Intuitive interpretation of the Laplacian Operator

Just as the gradient is “the direction of steepest ascent”, and the divergence is “amount of stuff created at a point”, is there a nice interpretation of the Laplacian Operator (a.k.a. divergence of gradient)?

Answer

Assume the function f is C2 in a neighbourhood of 0Rn. Using the Taylor expansion of f at 0 one can prove the following:
Δf(0)=lim
This formula says that \Delta f({\bf 0}) is “essentially” (i.e., up to the scaling factor {2n \over r^2}) equal to the average difference f({\bf x})-f({\bf 0}) over small spheres around {\bf 0}.

Using this interpretation one gets, e.g., an intuitive understanding of the heat equation
{\partial u\over\partial t}=a^2\ \Delta u\ ,
namely: If averaged over small spheres around a point {\bf p} it is hotter than at {\bf p} itself, then in the next second the temperature at {\bf p} will rise.

Given the interest in the above formula (*), here are some hints for the proof: By Taylor’s theorem one has
f({\bf x})-f({\bf 0})= \sum_{i=1}^n f_{.i} x_i +{1\over2}\sum_{i,k} f_{.ik} x_i x_k + o(|{\bf x}|^2)\qquad({\bf x}\to{\bf 0}) .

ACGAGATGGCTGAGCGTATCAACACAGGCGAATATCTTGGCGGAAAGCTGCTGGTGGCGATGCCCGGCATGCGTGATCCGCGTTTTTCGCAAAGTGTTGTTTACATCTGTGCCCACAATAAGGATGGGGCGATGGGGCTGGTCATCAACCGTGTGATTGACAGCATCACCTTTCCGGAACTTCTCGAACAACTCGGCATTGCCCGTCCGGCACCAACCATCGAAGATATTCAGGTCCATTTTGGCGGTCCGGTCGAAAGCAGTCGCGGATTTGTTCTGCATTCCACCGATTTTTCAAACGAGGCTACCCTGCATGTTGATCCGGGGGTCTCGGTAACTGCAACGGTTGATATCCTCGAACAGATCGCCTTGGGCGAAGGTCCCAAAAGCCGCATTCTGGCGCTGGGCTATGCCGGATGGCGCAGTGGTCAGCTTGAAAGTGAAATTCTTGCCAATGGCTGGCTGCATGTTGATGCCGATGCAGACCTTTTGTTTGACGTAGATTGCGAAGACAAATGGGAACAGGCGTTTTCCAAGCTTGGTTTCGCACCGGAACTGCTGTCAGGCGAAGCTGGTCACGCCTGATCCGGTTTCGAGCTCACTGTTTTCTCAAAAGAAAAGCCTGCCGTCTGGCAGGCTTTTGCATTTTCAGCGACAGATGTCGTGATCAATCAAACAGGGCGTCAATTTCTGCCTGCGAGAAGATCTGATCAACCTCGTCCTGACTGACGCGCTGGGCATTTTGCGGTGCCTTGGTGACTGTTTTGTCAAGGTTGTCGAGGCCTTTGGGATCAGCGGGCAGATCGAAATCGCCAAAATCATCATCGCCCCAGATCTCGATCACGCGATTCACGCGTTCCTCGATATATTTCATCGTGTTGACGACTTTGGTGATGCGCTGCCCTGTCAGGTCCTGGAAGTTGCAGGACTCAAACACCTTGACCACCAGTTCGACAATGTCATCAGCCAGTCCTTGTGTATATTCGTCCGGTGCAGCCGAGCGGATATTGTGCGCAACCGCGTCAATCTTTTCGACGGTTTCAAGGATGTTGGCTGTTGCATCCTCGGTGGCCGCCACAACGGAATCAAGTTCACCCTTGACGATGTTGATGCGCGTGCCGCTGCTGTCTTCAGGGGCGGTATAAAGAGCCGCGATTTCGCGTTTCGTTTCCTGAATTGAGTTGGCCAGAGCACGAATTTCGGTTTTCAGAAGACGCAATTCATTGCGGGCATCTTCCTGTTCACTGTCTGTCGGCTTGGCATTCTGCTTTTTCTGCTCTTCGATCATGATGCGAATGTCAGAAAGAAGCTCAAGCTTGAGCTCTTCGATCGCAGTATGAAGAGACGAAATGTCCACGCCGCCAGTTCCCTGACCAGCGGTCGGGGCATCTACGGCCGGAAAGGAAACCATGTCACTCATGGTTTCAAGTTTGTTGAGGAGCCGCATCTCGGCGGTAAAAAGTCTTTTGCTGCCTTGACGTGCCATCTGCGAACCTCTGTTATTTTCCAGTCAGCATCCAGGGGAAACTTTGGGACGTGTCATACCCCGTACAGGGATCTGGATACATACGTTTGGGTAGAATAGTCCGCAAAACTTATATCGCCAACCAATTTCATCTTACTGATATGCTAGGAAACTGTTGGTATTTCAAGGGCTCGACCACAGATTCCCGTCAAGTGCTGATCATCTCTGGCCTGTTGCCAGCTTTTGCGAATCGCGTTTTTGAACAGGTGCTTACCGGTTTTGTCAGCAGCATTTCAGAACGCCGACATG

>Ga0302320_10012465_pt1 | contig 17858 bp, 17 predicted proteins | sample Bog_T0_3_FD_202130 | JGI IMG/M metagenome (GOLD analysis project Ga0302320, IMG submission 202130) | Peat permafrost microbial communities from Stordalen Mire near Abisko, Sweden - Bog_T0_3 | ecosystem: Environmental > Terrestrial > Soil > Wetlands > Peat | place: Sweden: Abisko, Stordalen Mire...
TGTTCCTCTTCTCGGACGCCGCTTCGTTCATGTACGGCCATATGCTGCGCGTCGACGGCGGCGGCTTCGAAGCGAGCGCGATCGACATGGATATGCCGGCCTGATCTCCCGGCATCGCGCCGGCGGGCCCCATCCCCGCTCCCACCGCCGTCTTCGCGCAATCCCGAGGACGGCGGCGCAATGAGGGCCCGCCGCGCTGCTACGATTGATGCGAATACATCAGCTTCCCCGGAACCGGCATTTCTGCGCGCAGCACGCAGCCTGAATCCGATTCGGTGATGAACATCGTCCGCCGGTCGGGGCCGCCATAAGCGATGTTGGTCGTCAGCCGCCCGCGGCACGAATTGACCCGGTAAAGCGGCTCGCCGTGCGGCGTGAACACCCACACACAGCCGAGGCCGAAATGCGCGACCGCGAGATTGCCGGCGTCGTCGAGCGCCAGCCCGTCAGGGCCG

Here the f_{.i} and the f_{.ik} are the partial derivatives of f evaluated at {\bf 0}, whence constants. Now we integrate this over S_r with respect to the surface measure {\rm d}\omega and obtain
\int\nolimits_{S_r}\bigl(f({\bf x})-f({\bf 0})\bigr)\ {\rm d}\omega({\bf x})={1\over2}\sum_{i}f_{.ii}\int\nolimits_{S_r}x_i^2\ {\rm d}\omega({\bf x}) +o\bigl(r^{2+(n-1)}\bigr) \qquad(r\to0+)\ ,
because all other terms are odd in at least one variable. The integrals \int\nolimits_{S_r}x_i^2\ {\rm d}\omega({\bf x}) are all equal; therefore we have
\int\nolimits_{S_r}x_i^2\ {\rm d}\omega({\bf x})={1\over n}\int\nolimits_{S_r}\sum_k x_k^2\ {\rm d}\omega({\bf x})={r^2\over n}\omega(S_r)\qquad(1\leq i\leq n)\ .
Putting it all together we obtain
\int\nolimits_{S_r}\bigl(f({\bf x})-f({\bf 0})\bigr)\ {\rm d}\omega({\bf x})={r^2\over 2n}\omega(S_r)\Delta f({\bf 0}) +o(r^{n+1})\qquad(r\to 0+)\ ,
and solving for \Delta f({\bf 0}) we get the stated formula.

For a proof using Gauss’ theorem see here:

Nice way of thinking about the Laplace operator… but what’s the proof?

Attribution
Source : Link , Question Author : koletenbert , Answer Author : Community

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